To map your PLN, use a tool such as Google Draw, Coggle, Miro, a Teams Whiteboard template or even PowerPoint (see more Visual Organizer Tools in the Extend Toolkit), to create a visual diagram of the people, organizations, collectives, and others who are in your network. If creating a visual diagram presents a barrier for you, you can map your PLN by creating an audio, video, or written reflection. Whatever the format, be prepared to upload your work or provide a URL to its location in your response to this activity.

To Do:

  1. Identify a focus of your PLN. It could be your academic discipline or professional area, a topic on which you’ve already done some research or work, or a learning interest that you’re passionate about.
  2. Place your topic somewhere on your map. (You might put it in the central node, but remember, you are the centre of your learning network!)
  3. Identify a few people who already belong to your network as it relates to your interest or topic. These will be your nodes. They might be colleagues, influential educators, mentors, or people you’ve met at conferences or events. They could also be members of professional organizations. These are your existing connections.
  4. Think of a few more nodes that you may not yet know personally but who you would like to include in your network and add those nodes. Who are the noted scholars or experts in your area of interest that you might follow? (Note: you can tap into your  Cultivate your PLN activity to use some of your new connections.)
  5. Map the nodes (names) that you’ve identified onto your diagram. Your diagram should include at least 5 nodes by name (i.e., specific individuals and organizations).
  6. Add details to each of the nodes in your PLN. Review your map and identify any patterns that emerge. For example, you might categorize the following in the design of your diagram (e.g., by grouping, or by using different colours, symbols, or text labels):
    • Their role (e.g., educator, science researcher, blogger).
    • Their role in your network (e.g., collaborator, mentor, provocateur, consultant).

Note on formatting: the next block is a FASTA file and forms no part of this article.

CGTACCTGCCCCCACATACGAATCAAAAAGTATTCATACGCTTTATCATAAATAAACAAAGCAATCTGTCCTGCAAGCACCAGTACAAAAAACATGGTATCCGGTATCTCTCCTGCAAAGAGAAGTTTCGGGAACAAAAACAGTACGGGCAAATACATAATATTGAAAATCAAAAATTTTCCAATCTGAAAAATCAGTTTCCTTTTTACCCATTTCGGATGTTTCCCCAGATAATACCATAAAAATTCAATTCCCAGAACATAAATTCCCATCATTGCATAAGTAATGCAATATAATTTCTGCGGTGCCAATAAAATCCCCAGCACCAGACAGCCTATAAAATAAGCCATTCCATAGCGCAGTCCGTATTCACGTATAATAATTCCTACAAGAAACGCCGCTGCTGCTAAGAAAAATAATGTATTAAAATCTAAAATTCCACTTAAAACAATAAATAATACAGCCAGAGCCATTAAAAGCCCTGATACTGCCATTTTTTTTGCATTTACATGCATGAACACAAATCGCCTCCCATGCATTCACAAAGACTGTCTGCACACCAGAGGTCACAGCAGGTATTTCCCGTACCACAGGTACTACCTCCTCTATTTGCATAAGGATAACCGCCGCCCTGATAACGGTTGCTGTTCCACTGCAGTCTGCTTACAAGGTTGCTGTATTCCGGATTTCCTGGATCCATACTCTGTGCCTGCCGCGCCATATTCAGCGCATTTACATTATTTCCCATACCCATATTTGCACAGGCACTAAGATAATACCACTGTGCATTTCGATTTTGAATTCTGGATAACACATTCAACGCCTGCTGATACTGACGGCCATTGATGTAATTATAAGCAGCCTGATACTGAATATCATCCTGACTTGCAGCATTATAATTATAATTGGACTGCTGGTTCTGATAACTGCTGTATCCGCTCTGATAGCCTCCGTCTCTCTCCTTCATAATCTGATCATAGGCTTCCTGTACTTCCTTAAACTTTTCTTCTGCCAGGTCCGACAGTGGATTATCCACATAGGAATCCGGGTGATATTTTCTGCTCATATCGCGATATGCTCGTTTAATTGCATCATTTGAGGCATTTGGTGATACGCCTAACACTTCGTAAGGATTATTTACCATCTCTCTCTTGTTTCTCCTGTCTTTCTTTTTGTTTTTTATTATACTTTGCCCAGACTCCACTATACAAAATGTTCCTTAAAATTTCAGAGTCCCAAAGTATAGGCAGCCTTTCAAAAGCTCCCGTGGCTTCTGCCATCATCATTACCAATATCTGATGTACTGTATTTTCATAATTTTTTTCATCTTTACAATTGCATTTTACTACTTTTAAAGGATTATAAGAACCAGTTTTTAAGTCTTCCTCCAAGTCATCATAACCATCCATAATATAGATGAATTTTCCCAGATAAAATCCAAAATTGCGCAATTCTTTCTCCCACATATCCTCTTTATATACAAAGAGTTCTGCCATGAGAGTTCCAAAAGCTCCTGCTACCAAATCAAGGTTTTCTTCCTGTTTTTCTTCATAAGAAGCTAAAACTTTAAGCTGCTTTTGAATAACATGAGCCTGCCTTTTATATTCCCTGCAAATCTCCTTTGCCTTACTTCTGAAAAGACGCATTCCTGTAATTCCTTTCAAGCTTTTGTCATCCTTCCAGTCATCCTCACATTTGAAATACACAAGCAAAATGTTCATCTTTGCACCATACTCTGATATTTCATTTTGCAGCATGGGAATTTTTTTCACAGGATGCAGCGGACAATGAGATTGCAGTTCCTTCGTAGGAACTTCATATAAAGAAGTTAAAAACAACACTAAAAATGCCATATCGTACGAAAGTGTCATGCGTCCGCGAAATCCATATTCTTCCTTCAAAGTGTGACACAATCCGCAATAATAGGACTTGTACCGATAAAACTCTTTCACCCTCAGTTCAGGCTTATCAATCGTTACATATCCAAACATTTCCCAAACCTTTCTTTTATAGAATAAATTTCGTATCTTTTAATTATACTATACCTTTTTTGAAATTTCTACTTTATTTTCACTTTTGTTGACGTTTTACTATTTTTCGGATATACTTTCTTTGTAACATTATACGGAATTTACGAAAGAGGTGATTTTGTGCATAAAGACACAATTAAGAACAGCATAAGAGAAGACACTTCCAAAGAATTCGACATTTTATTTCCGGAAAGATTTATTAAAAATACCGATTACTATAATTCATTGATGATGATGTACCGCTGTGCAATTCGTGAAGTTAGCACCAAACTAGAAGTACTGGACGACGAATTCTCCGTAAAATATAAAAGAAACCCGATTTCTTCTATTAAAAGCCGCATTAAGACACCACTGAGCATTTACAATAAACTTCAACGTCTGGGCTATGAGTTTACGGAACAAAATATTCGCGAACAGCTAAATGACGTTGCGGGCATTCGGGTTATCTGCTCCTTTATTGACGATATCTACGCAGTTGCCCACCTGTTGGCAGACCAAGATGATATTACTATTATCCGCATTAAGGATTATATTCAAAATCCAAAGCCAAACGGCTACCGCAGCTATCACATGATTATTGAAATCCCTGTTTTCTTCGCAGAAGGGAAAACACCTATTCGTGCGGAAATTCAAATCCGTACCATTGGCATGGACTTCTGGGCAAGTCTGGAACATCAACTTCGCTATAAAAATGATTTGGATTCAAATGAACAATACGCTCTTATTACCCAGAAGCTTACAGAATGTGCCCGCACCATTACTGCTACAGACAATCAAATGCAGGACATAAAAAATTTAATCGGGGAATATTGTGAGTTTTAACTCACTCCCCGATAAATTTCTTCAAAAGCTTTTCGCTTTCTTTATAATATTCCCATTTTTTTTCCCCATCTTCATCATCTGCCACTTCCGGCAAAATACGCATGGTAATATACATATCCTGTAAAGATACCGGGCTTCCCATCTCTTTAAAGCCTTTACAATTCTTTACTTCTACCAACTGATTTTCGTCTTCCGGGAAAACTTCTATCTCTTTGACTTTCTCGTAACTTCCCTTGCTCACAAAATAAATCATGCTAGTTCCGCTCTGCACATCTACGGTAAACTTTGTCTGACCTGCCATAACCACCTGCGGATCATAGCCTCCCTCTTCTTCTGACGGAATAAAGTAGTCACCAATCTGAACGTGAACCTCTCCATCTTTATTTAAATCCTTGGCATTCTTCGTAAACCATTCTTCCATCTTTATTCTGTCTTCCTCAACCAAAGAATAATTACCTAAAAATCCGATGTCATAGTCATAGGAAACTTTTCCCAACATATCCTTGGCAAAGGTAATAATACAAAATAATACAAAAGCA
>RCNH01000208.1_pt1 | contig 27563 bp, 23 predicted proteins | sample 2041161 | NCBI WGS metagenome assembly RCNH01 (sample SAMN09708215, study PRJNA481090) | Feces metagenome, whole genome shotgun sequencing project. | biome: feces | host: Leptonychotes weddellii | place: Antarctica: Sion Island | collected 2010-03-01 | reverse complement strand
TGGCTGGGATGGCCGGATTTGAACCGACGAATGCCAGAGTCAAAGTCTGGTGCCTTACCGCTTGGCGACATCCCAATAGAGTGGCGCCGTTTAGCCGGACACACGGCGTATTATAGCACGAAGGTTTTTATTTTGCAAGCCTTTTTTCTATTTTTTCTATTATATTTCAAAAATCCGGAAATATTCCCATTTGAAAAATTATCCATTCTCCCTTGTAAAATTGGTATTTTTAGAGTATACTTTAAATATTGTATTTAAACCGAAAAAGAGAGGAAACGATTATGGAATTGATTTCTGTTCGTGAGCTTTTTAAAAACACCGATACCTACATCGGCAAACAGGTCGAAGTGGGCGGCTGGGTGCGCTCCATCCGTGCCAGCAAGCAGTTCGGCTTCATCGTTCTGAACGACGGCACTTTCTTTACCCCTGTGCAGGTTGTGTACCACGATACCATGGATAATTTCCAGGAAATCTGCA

• The relative weight of the connection (e.g., strong tie, weak tie).
    • The reciprocity of the connection (e.g., one-way, dialogue).
    • The technologies you use to connect to your network.
    • The relationships between the different nodes (i.e., identify clusters of nodes who may interact).
    • Anything else that helps to illustrate your interactions—past, present, or future—with your network.
  7. Export your diagram (or other) to an image format. Upload it or use a link to the image in your response to the Mapping Your PLN.
  8. After you make your submission, save the web address to your response (found in the green confirmation box) so you can use it later for your badge submission form.

This activity is part of the Map Your PLN section of the Collaborator Module.

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81 Responses for this Activity

  • Mapping my PLN
    by Heather Melo (@Heather)

    In mapping my PLN exercise, I quickly realized that I am engaged predominately with those who teach courses that I have instructed or supported as educators.  I need to expand my networks to other institutions and keep up with the leadership changes at organizations affecting my work. Lots of work ahead! Heather  

  • Content Creation and PLN Mind Mapping
    by Lorinda Seward (@Lorinda)

    Leaning into my desire to become more experienced with Canva, that is what I used to create my map.  I enjoyed weaving the creative aspect of creating a mind map with solidifying where to start my research into content creation.